2. When a parent insists that their child do a thing that is very difficult, and not just do it for that child, it doesn’t mean that the parent is a bad parent – or that they don’t care. They know that the thing their child must do, or go through, on their own, will help that child grow up to be a better person.
    I don’t understand why God makes us “do” difficult things; “go through” difficult things, but He is my parent – and I trust that He is making me go through this difficult stuff so that I will learn, grow, and become a better spirit because of it. I have been around the block with life several times, and I can see myself “growing” in this process.

    1. I understand that you think God has your best interest at heart. And if I grant that, the only way He can need you to suffer at times is because He is not omnipotent. Sometimes suffering is the only way to learn. Focus on “only”, because if an omnipotent God wanted a suffering-free way to teach us He could write on. I’ve granted that He is benevolent, so He must not be omnipotent.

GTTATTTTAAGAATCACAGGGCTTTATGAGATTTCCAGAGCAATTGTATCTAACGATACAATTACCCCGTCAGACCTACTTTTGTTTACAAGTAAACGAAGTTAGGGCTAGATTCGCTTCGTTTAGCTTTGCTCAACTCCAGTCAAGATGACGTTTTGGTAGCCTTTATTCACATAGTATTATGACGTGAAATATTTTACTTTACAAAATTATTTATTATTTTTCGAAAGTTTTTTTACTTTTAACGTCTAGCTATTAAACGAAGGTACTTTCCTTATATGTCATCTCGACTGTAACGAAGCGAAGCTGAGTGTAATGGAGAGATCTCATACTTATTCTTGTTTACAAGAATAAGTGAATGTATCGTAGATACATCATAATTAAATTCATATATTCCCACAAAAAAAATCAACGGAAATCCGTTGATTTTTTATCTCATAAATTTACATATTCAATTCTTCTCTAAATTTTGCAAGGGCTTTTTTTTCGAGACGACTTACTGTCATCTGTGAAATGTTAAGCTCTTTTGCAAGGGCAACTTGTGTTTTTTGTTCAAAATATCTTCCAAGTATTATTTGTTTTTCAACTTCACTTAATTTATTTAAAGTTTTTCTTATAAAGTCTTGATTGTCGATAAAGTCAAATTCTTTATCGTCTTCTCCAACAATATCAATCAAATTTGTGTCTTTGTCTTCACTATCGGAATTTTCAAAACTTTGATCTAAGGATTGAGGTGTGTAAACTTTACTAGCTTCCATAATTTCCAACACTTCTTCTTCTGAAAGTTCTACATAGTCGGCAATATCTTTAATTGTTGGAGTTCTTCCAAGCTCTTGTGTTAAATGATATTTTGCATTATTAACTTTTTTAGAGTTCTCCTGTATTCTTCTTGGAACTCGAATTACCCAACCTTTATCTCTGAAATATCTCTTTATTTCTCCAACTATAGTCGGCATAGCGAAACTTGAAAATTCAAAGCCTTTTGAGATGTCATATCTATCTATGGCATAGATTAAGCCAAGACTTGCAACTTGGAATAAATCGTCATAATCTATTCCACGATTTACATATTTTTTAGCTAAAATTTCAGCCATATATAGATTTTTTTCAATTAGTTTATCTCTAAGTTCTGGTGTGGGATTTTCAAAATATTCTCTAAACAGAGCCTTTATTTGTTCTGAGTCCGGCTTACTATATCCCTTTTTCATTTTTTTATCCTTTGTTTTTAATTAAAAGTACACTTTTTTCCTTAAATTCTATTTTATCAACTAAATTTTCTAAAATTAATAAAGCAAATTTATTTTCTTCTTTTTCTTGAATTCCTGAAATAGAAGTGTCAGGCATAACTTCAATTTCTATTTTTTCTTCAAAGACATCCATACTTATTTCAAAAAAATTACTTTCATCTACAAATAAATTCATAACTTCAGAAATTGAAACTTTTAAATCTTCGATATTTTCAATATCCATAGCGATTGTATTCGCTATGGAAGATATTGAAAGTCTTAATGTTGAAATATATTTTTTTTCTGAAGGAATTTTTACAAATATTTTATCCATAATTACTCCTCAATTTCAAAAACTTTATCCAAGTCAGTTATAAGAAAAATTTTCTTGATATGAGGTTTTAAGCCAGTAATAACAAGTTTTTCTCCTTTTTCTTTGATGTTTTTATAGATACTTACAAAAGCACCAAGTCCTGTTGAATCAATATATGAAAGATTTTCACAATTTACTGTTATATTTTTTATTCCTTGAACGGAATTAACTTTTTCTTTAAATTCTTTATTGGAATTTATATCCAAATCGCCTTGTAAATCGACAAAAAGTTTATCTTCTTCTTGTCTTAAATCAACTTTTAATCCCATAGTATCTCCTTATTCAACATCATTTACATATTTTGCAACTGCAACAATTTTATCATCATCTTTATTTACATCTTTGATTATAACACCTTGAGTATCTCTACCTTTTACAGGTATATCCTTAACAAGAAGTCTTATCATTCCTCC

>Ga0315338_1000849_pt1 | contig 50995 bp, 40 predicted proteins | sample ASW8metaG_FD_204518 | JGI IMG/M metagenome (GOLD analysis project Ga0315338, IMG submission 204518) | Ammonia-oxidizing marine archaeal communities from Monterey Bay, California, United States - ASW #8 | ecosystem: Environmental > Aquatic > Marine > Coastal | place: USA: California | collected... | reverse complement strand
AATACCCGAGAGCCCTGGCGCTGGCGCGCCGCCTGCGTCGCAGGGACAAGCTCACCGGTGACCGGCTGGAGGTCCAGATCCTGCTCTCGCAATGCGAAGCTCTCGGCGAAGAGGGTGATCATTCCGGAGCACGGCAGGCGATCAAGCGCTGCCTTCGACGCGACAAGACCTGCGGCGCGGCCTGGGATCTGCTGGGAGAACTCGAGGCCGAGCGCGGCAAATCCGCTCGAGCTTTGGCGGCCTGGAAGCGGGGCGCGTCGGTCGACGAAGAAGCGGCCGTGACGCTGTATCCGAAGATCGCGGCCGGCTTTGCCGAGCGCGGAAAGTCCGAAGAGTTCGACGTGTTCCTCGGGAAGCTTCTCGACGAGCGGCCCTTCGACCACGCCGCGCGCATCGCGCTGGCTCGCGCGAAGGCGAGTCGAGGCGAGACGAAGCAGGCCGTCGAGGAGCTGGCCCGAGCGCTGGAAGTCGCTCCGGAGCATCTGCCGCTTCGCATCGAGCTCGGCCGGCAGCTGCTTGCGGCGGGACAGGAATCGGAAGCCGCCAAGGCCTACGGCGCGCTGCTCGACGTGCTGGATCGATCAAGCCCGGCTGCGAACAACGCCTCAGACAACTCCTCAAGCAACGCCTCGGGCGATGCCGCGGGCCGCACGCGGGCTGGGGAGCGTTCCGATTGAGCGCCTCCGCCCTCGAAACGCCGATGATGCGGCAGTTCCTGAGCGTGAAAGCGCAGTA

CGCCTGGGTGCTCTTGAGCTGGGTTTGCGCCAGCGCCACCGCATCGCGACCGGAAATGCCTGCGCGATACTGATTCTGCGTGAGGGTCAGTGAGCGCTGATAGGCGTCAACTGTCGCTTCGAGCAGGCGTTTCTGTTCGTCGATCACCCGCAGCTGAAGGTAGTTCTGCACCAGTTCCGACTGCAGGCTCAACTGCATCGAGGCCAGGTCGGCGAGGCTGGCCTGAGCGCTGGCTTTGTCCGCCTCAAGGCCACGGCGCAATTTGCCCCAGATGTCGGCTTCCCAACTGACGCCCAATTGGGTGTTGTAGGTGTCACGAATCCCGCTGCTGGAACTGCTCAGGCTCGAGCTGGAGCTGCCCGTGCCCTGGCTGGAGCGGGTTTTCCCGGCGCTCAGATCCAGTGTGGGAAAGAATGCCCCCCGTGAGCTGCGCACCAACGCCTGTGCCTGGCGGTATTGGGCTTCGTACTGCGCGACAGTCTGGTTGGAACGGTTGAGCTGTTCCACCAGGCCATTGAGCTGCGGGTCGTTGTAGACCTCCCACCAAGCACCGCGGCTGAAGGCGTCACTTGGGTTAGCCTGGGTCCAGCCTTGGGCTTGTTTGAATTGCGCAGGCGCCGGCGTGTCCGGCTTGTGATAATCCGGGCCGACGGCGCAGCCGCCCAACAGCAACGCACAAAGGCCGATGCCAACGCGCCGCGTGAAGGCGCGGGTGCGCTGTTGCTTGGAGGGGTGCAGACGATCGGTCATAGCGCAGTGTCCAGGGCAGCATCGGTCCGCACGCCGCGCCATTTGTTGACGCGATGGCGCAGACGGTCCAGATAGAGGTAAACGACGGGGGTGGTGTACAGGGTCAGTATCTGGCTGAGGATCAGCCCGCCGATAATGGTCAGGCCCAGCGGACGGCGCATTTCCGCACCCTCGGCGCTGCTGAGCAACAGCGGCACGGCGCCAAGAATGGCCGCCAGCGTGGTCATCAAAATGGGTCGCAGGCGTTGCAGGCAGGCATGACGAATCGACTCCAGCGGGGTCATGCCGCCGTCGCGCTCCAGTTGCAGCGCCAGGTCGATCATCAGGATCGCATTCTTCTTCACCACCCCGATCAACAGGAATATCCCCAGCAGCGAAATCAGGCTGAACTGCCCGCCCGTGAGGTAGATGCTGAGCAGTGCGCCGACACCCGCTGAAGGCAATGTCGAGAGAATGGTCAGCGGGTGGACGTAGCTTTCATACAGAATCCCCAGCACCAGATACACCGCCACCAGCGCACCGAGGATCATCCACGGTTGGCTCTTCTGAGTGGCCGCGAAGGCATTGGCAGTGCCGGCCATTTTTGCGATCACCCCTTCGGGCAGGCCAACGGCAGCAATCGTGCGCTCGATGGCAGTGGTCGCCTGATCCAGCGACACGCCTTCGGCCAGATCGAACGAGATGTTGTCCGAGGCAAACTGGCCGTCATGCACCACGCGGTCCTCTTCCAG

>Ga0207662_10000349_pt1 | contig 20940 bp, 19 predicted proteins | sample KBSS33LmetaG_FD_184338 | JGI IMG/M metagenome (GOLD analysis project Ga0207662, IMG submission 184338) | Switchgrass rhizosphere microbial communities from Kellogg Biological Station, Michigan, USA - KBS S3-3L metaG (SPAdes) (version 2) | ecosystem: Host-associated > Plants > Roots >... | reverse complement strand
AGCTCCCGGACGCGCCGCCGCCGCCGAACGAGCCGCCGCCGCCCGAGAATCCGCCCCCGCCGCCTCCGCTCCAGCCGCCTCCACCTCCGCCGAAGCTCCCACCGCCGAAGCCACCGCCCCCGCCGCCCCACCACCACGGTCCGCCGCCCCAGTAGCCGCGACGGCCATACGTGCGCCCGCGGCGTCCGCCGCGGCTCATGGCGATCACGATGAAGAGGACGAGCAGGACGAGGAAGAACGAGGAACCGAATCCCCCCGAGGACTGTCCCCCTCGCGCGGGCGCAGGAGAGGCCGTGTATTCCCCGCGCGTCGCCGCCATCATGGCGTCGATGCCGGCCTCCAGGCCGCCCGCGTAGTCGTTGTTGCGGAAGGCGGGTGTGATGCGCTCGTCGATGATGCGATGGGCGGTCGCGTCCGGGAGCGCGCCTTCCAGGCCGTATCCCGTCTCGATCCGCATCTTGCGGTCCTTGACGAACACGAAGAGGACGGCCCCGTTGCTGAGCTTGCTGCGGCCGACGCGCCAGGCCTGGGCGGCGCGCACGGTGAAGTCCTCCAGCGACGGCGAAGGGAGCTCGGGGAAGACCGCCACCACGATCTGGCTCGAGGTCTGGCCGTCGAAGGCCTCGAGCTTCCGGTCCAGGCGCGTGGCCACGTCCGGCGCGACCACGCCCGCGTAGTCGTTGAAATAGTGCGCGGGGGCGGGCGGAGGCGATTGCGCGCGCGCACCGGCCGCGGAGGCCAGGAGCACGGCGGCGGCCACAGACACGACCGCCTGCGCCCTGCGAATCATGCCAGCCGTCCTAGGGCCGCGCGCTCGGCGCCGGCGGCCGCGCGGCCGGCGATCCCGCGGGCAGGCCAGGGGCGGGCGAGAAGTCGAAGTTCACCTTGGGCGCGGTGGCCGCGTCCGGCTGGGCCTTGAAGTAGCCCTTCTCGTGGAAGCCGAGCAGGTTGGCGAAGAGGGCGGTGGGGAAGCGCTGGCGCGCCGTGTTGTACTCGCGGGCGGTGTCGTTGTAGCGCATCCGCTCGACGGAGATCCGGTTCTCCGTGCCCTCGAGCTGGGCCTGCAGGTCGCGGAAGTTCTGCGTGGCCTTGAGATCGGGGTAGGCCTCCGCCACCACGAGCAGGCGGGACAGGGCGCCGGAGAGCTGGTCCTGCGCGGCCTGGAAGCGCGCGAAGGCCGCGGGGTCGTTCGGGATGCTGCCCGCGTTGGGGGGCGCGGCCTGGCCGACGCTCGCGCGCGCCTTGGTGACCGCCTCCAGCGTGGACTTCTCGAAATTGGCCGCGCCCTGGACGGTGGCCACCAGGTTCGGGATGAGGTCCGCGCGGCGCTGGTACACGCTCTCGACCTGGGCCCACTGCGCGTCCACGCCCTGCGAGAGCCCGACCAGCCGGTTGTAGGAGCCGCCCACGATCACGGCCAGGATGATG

However, if I am right about God–that He doesn’t exist–then the reason for your strength and your growth and your progress and overcoming alcoholism is you. You had that.

      1. My Dear,
        God didn’t want a bunch of robots who have no choice but the “love” Him. He wanted separate beings who WANT to love Him, because they have been “grown” up enough to really know what loving means.
        I was also an Atheist at one time in my life. But I certainly was absolutely unable to withstand the pull to drink by myself. When I got this “loving God”, suddenly I was able to withstand the drink’s pull. Weird, huh? It was all about the love – which I think of as a super-natural POWER. Yes, I think of love as a POWER which can propel a person to get back to a balanced and whole state again. I got this POWER simply because I made a decision to allow Jesus to come into my personal space. He brought this love-power with Him. I don’t know how, or why, it was through Him, I just know that that’s what happened.